In today’s Gospel, Jesus says “whoever wishes to be great among you shall be your servant; whoever wishes to be first among you shall be your slave.” To be a slave in the ancient world was to be completely powerless. The Romans lusted after power and glory. One of the major status symbols of the Roman world was the number of slaves a person owned. The more slaves, the more powerful. Of course, the slave’s life was not his own, it belonged to his/her master, as it were.
How fascinating it is that Jesus flips the idea of slavery upside down. To be great in the Kingdom of God means that our lives are not our own. We are slaves in the genuine sense that they come from God and ultimately belong to our Creator. So, to be first in the Kingdom of God requires us to recognize this truth and live it out.
Even though we might enjoy some measures of freedom in the political or economic sense, we are to use these capabilities in loving service to God and our fellow man. True freedom is not being able to do whatever you want, God forbid. The modern idea of freedom is unbridled insanity. From a Christian perspective, Freedom is the human being fully actual in Christ, unshackled to the disordered passions and concupiscience that drag us away from happiness.
Notice something else in today’s passage as well. The very nature of God, and our participation in the divine life, is decidedly non-competitive. The temporal world is full of anxiety and acquisitiveness. We tend to be ‘grabby’ about things. We want to hoard. We are concerned if someone else has something, there won’t be any for us. Jesus tries to quell these worries in the Sermon on the Mount (e.g. the birds of the air, the lilies of the field, and so forth).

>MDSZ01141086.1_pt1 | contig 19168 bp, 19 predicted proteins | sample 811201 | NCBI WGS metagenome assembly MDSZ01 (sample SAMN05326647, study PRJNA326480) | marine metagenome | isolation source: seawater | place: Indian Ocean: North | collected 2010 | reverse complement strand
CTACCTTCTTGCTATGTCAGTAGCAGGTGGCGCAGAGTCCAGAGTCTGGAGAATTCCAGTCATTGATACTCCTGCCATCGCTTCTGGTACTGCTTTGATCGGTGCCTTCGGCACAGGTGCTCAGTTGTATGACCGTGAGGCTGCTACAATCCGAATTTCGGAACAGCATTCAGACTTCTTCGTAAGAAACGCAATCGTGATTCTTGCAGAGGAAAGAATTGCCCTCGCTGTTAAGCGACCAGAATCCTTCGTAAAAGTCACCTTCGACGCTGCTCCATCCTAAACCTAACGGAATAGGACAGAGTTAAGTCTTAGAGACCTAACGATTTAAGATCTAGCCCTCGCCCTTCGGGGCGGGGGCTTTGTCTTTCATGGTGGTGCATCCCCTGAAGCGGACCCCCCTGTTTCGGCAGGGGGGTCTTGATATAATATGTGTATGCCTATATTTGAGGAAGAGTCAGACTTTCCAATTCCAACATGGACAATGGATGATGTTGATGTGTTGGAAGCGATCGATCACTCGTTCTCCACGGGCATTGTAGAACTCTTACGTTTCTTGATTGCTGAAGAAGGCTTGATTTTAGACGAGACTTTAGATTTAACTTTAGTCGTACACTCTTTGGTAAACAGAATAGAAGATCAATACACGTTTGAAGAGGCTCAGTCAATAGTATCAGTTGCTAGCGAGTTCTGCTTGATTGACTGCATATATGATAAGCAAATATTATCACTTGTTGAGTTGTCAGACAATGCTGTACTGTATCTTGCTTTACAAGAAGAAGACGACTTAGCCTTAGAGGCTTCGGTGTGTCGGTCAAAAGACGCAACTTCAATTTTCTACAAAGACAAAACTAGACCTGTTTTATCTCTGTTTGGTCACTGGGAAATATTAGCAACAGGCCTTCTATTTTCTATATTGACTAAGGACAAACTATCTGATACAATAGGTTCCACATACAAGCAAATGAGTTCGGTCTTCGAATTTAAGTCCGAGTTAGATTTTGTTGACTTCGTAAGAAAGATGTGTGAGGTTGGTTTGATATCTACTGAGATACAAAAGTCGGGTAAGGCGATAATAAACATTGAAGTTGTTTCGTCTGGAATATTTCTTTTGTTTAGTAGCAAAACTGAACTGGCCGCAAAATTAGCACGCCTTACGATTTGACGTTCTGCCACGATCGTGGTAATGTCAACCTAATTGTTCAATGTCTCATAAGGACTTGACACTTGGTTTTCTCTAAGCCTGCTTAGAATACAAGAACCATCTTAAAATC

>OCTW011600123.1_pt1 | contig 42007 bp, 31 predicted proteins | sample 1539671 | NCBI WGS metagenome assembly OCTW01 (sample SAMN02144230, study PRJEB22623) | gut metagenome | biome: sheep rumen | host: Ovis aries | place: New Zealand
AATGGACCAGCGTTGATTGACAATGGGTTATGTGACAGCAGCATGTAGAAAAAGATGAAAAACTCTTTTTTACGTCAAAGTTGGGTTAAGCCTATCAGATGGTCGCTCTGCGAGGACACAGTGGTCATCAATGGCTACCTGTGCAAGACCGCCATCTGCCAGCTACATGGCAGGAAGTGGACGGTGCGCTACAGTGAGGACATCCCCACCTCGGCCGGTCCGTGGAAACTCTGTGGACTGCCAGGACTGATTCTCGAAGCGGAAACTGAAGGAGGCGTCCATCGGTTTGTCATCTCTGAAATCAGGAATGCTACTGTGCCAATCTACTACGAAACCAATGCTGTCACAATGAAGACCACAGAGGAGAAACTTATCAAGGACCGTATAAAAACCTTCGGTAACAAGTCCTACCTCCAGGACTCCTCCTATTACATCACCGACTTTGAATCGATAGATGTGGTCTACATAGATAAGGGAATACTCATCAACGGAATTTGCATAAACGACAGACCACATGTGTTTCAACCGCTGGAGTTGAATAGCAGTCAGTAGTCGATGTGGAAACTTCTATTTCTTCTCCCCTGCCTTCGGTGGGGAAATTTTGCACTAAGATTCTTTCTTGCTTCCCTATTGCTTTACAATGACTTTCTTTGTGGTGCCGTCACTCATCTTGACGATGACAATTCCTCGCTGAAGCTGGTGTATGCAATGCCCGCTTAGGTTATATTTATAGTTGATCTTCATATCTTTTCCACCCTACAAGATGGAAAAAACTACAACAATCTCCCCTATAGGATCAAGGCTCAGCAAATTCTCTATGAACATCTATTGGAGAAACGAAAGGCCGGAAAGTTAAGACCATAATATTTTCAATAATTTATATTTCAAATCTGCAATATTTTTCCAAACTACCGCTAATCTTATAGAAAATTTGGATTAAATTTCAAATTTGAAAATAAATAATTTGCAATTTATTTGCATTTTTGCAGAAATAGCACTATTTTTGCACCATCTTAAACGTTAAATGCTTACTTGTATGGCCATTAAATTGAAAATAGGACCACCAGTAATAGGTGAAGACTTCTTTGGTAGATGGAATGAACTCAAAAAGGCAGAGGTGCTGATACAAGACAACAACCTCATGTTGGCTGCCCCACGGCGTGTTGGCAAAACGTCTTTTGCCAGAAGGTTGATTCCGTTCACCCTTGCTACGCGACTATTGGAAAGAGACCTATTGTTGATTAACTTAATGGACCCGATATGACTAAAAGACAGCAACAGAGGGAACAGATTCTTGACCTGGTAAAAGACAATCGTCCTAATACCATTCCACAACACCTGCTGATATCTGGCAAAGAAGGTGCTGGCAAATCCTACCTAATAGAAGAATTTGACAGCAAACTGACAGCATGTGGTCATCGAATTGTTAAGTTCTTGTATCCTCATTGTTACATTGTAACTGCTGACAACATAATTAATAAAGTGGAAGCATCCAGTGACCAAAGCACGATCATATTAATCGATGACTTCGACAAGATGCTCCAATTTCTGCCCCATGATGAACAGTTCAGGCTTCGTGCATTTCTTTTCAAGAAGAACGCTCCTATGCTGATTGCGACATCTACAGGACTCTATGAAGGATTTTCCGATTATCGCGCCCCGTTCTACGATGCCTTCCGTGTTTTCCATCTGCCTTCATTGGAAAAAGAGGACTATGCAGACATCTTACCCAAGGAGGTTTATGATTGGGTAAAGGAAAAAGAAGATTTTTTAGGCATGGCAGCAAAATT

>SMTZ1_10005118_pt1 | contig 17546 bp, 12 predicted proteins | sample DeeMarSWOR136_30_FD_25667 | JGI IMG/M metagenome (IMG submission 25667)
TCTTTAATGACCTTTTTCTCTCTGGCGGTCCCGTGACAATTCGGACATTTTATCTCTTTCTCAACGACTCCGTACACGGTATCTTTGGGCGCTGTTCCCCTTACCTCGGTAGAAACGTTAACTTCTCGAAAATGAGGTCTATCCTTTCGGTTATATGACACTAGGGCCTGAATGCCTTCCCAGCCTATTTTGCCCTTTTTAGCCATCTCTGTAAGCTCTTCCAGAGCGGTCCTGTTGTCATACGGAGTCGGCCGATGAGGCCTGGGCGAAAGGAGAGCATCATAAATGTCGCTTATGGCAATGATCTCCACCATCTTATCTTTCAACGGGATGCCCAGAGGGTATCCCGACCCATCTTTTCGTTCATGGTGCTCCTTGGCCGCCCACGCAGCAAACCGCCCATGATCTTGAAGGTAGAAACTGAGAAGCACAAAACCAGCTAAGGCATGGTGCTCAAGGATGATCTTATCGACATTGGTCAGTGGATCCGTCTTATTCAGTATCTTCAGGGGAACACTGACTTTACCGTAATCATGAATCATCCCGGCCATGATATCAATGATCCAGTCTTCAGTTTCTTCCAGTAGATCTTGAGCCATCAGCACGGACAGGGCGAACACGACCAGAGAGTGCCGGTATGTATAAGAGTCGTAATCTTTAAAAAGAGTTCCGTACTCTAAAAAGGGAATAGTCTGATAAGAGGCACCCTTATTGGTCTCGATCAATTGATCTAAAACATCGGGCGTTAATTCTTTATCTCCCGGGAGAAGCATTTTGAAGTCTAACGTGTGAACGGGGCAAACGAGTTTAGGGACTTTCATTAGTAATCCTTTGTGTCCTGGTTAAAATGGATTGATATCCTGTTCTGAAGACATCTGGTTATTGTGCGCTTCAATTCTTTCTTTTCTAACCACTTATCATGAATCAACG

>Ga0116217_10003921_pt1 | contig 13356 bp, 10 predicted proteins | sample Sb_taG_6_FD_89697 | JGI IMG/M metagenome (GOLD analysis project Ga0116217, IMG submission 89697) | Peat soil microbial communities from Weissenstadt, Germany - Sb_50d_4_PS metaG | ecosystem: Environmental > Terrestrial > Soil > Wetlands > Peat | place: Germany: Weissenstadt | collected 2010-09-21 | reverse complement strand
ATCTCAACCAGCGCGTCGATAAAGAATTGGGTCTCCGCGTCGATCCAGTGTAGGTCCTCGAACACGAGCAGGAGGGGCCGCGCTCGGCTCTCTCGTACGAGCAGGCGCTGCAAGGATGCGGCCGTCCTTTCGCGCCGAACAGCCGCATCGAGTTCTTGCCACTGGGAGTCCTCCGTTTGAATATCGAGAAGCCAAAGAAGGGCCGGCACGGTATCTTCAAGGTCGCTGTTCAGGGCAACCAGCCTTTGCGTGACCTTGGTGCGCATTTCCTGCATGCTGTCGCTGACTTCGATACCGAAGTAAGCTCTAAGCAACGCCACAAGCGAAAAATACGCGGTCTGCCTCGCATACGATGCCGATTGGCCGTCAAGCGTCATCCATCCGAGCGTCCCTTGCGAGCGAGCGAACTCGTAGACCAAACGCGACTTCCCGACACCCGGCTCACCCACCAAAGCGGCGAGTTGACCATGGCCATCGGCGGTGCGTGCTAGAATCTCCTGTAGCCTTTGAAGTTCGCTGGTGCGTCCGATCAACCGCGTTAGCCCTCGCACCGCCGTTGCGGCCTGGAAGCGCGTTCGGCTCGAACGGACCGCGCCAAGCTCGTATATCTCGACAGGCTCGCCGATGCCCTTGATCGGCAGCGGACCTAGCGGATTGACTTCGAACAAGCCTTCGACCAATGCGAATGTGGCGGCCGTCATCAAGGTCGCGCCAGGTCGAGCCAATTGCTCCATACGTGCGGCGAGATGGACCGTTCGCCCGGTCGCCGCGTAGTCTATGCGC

Distinct from other gods and world religions, the God of Abraham, Isaac, and Jacob - the Triune God of Christianity - is not in competition with creatures. He is infinite being itself, ipsum esse as St. Thomas Aquinas helpfully points out. When we are drawn up into God and participate in the divine life by making ourselves cooperative receptacles of His grace, we too can enjoy the experience of non-competition. We can take on the role of slave, becoming servants like Christ, because we are filled with the goodness of God. We realize we do not need to be filled with worldly, finite things. We can eschew them and the zealous pursuit of honor and power. We need not cling to things but only hold fast to God.
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